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  1. Intentional Torts



    False imprisonment

    Infliction of metal distress

    Trespass to land

    Trespass to chattels

  2. Intentional torts prima facie case
    Act by D

    Intent (specific or general)

  3. Intent required for intentional torts
    • Specific: D consciously desires
    • to cause consequences of act (i.e. entering land)

    • General: D knows or should have known that the result was substantially likely to occur
    • from his act.
  4. Intentional torts:

    Transferred intent
    • Applies to assault, battery,
    • false imprisonment, trespass to land/chattels (not IIED).

    • Intent transfers from one p to another, and from one intended tort to another intended
    • tort.
  5. Incapacity to commit intentional tort
    • Everyone is capable: Age and
    • mental deficiency is not a defense.
  6. Battery
    • Unreasonably harmful or offensive
    • contact with p ’s person, or things person is touching.

    * Hypersensitivity not a factor

    * p need not be aware

    • * Use IIED if conduct extreme and
    • outrageous

    * Contact may be direct or indirect
  7. Assault
    • Reasonable apprehension of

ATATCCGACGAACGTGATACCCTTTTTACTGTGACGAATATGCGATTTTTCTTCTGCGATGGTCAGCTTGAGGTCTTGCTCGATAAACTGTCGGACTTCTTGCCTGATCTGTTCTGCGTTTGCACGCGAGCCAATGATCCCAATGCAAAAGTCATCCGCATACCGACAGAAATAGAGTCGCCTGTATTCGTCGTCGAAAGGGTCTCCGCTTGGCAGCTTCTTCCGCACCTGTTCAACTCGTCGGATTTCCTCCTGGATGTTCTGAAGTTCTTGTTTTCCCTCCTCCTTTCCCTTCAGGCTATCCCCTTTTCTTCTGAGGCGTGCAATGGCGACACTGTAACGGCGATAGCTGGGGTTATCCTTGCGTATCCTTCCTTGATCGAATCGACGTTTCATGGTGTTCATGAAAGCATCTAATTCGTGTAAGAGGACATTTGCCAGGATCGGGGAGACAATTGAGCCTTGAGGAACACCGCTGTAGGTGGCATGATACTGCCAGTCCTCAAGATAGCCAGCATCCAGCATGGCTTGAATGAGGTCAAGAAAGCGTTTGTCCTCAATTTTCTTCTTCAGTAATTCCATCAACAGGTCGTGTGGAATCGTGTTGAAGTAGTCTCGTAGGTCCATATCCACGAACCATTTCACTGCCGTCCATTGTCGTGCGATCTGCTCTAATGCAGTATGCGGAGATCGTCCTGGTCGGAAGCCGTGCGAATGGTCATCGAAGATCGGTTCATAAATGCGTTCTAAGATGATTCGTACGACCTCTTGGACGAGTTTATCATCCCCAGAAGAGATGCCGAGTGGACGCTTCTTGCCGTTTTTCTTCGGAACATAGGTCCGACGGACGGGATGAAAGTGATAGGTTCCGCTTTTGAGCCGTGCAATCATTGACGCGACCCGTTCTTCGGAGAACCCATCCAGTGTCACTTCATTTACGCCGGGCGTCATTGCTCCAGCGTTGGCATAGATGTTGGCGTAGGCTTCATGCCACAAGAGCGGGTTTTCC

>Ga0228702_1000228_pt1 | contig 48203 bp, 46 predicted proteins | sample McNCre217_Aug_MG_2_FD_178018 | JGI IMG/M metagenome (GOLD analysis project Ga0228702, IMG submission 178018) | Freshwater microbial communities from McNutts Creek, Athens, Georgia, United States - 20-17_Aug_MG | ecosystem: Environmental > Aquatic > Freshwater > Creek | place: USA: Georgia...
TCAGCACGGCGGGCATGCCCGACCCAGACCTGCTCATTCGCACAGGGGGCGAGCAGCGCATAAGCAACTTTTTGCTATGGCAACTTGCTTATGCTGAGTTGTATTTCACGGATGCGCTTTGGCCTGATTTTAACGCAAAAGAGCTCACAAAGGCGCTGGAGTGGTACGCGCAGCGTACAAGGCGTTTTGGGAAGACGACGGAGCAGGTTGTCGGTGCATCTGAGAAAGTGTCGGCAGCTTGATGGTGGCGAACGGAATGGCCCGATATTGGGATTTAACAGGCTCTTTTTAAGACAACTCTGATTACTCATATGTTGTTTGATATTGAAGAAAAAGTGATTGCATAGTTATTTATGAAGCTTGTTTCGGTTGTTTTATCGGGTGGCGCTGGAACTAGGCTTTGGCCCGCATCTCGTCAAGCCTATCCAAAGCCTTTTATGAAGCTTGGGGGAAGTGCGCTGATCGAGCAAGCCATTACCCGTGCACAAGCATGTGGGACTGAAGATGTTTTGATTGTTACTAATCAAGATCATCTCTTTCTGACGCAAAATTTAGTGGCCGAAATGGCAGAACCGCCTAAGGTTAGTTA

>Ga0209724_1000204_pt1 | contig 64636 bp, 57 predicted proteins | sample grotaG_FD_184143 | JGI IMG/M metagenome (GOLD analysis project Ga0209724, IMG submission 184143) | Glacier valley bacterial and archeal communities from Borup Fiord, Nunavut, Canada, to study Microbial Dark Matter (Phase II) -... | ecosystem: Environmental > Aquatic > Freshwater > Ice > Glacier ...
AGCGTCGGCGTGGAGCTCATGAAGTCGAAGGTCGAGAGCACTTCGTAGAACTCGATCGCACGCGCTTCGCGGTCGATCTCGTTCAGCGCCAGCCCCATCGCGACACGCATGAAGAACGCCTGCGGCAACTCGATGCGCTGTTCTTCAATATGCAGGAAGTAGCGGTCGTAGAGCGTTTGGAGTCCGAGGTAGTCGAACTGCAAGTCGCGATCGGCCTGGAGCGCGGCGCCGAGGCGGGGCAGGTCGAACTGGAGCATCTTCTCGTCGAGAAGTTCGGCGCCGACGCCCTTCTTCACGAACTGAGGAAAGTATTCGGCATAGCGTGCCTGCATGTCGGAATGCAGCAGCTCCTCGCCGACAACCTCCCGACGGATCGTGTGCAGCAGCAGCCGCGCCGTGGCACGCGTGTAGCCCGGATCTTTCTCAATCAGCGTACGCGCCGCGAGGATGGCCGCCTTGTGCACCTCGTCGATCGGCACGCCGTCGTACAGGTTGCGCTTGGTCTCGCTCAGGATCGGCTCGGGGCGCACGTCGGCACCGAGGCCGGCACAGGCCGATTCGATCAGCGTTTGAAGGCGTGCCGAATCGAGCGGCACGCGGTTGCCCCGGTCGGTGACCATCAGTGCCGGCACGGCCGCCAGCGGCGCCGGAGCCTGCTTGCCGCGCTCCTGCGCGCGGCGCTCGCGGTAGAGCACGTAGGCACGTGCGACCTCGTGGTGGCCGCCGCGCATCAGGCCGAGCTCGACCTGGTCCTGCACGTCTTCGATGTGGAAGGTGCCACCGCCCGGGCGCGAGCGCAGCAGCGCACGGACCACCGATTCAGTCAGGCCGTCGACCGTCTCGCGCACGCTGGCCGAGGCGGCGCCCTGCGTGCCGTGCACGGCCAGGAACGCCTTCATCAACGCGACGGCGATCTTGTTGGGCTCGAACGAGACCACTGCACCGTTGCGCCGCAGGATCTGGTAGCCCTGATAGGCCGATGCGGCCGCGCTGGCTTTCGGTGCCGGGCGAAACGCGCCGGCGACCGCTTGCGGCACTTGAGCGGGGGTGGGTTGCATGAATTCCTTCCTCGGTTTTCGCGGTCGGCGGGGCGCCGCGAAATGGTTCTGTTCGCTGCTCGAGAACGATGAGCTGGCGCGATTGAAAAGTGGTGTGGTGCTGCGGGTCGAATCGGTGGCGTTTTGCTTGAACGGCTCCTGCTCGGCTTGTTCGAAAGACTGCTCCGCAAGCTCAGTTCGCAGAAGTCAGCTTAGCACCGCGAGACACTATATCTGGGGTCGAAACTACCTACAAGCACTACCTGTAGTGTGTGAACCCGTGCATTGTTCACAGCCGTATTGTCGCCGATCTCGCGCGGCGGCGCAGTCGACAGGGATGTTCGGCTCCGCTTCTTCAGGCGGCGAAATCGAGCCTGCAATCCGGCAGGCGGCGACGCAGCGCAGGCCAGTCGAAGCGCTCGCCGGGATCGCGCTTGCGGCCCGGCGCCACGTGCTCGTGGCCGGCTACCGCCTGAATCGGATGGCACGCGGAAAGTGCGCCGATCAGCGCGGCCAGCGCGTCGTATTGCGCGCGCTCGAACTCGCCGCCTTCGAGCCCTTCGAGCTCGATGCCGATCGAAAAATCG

• immediate harmful or offensive contact (battery).

    * Hypersensitivity not a factor.

    • * Apprehension is awareness, not
    • fear.

    * Ability is irrelevant.

    • * Words alone not enough – but if
    • unambiguous it may negate act.

    * Assault merges into battery.
  8. False imprisonment
    • Act or omission to confine or
    • restrain p to a bounded area.

    • * Threat sufficient; or when
    • omission of duty to release exists.

    • * p must have no reasonable means
    • of escape.

    • * p must be aware of confinement
    • or harmed by it, unless child or incompetent.

    • * Bounded area need not be a
    • physical confinement: Restraint on freedom of movement is enough.

    * Indirect act: D calls PD and causes PD to arrest p , without probable cause.
  9. Intentional Infliction of Emotional Distress
    • Unreasonably extreme and
    • outrageous conduct causing severe emotional distress (physical injury not